For U.S. retailers and brands, the nearshoring of denim apparel production looks to be gaining momentum.
For the year to date through September, blue jeans imports from Western Hemisphere countries to the U.S. rose 43.46 percent compared to the same period in 2020 to a value of $610.5 million, according to new data from the Commerce Department’s Office of Textiles & Apparel (OTEXA). This surpassed the 28.56 percent imports increase from the world, reaching $2.54 billion.
Leading the way was No. 2 jeans supplier Mexico, posting a 46.53 percent hike in the comparable nine-month period to $471.78 million. The countries of the Central American Free Trade Agreement (CAFTA) combined for an increase in imports of 32.69 percent to $111.63 million.
Among the CAFTA countries, shipments from Nicaragua rose 34.57 percent in the period to $91.56 million, while imports from Guatemala were up 24.73 percent to $18.56 million. Colombia joined in the regional growth, with its shipments up 25.52 percent year to date to $22.15 million.
“The Western Hemisphere supply chain for textiles and apparel is a core pillar of the partnership between the United States and the countries of the Dominican Republic-Central America-United States Free Trade Agreement,” Deputy United States Trade Representatives Sarah Bianchi said at a roundtable discussion last week with senior U.S. textile executives. “The CAFTA-DR rules of origin provide the certainty needed by industry to invest and expand operations in a way that promotes economic opportunity for both U.S. workers and those in the region.”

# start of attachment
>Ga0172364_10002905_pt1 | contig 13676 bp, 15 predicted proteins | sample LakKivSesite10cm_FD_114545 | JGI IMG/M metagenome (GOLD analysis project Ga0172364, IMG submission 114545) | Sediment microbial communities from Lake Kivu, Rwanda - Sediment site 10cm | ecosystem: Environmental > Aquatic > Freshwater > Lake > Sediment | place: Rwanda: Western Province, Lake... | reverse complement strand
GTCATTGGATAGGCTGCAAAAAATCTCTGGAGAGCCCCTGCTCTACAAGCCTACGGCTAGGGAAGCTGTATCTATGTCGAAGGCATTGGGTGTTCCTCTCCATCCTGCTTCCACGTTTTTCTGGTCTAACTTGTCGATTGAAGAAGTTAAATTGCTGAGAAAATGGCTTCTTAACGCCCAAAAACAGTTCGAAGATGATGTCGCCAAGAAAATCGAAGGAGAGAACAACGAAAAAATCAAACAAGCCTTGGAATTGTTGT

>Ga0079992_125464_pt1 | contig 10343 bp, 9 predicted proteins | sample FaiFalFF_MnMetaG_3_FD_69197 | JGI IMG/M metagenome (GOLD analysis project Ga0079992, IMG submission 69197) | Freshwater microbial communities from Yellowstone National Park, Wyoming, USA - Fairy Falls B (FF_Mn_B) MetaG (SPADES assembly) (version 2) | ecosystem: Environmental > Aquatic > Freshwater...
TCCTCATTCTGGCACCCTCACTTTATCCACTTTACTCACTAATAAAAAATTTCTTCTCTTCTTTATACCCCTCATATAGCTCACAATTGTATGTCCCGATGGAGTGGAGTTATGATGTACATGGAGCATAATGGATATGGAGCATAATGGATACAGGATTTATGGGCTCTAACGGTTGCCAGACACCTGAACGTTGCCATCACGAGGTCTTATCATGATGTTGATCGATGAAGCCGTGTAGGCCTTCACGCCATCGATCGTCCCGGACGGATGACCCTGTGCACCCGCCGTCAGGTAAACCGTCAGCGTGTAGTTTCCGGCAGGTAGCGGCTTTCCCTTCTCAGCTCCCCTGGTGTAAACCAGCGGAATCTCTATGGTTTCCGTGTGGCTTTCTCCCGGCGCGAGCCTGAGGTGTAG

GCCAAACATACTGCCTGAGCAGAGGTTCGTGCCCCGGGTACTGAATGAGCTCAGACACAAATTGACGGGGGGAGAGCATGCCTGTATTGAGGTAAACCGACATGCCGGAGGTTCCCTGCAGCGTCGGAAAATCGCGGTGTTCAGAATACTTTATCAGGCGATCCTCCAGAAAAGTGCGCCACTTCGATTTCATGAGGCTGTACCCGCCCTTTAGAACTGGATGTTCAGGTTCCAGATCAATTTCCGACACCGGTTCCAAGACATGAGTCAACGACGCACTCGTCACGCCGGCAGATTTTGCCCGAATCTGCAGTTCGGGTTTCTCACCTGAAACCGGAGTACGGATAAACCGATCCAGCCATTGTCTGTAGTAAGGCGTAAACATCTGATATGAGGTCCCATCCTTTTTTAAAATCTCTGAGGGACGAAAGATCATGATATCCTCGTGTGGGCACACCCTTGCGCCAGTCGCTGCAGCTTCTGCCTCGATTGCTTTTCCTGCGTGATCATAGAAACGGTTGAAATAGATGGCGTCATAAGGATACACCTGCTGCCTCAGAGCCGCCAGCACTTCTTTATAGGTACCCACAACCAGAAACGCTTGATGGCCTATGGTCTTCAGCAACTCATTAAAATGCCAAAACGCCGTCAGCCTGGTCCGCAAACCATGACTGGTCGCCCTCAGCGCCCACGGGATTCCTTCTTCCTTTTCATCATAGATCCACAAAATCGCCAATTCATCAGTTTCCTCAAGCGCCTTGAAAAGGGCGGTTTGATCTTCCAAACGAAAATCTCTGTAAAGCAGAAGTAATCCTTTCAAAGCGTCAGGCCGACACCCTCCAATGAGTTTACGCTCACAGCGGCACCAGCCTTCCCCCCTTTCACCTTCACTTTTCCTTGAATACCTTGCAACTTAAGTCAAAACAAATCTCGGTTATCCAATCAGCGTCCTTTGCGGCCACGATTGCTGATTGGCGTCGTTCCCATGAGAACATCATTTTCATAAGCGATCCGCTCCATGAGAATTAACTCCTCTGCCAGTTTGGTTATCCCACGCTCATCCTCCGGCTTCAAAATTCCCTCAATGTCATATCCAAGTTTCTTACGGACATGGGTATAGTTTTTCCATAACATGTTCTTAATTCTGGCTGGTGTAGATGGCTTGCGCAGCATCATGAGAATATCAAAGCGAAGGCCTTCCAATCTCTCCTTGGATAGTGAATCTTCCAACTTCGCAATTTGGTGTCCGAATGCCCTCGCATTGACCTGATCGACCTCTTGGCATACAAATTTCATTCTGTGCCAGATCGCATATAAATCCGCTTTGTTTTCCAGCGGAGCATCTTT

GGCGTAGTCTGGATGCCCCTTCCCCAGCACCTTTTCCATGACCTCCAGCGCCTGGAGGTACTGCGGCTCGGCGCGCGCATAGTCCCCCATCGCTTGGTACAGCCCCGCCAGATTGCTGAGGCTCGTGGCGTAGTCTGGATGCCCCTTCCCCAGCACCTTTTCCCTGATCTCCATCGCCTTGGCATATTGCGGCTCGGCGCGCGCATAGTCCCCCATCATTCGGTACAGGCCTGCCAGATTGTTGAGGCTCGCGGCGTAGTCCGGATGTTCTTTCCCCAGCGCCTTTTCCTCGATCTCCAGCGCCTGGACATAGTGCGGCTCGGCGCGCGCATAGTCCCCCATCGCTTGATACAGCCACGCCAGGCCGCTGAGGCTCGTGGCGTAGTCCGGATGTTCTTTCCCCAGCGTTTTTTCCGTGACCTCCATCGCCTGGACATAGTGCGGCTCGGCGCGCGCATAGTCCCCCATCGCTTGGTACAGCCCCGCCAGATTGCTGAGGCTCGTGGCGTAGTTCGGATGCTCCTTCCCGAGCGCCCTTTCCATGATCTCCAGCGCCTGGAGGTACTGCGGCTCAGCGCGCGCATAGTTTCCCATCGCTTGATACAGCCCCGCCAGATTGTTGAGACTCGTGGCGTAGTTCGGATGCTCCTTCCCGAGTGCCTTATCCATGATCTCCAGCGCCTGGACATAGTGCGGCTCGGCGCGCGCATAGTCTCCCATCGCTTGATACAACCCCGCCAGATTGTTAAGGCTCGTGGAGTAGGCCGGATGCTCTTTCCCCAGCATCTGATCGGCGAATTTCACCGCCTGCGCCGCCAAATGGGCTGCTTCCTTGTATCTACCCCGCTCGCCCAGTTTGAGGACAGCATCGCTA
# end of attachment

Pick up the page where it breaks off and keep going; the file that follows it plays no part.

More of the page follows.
Kim Glas, president and CEO of the National Council of Textile Organizations, said the U.S. textile industry has invested over $20 billion in the United States and billions more in the hemisphere over the past decade to grow economic opportunities in the U.S. and in the region.
“Onshoring and nearshoring this critical supply chain is essential,” and “further investments will be announced soon,” Glas said.
Goods imported from the CAFTA countries and Mexico through the United States-Mexico-Canada Agreement are eligible for duty-free status. The same is true for many Sub-Saharan Africa countries under the African Growth & Opportunity Act (AGOA), and while the region showed a 9.55 percent rise in the period to $109.6 million, many suppliers are having problems.
Last week, President Biden said Guinea and Mali were being cut from the AGOA program for unconstitutional change in governments, and Ethiopia was being removed for gross violations of internationally recognized human rights being perpetrated by the government. Showing strength from the region were Lesotho and Madagascar, while Ethiopia and Kenya saw drop-offs.
Imports from top jeans supplier Bangladesh increased 31.4 percent to $520.16 million in the period, while Asian rivals Vietnam saw tepid 4.23 percent growth to $278.69 million after being flat year to date the previous month, and shipments from China picked up the pace with a 15.02 percent gain to $274.63 million.
Among other Asian Top 10 suppliers, imports from Pakistan were up 63.4 percent in the period to $275.9 million, shipments from Cambodia rose 14.51 percent to $114 million and imports from Sri Lanka were up 27.98 percent to $48.14 million. Rounding out the Top 10 was Turkey, which has seen its imports to the U.S. soar 69.98 percent so far this year to $49.14 million.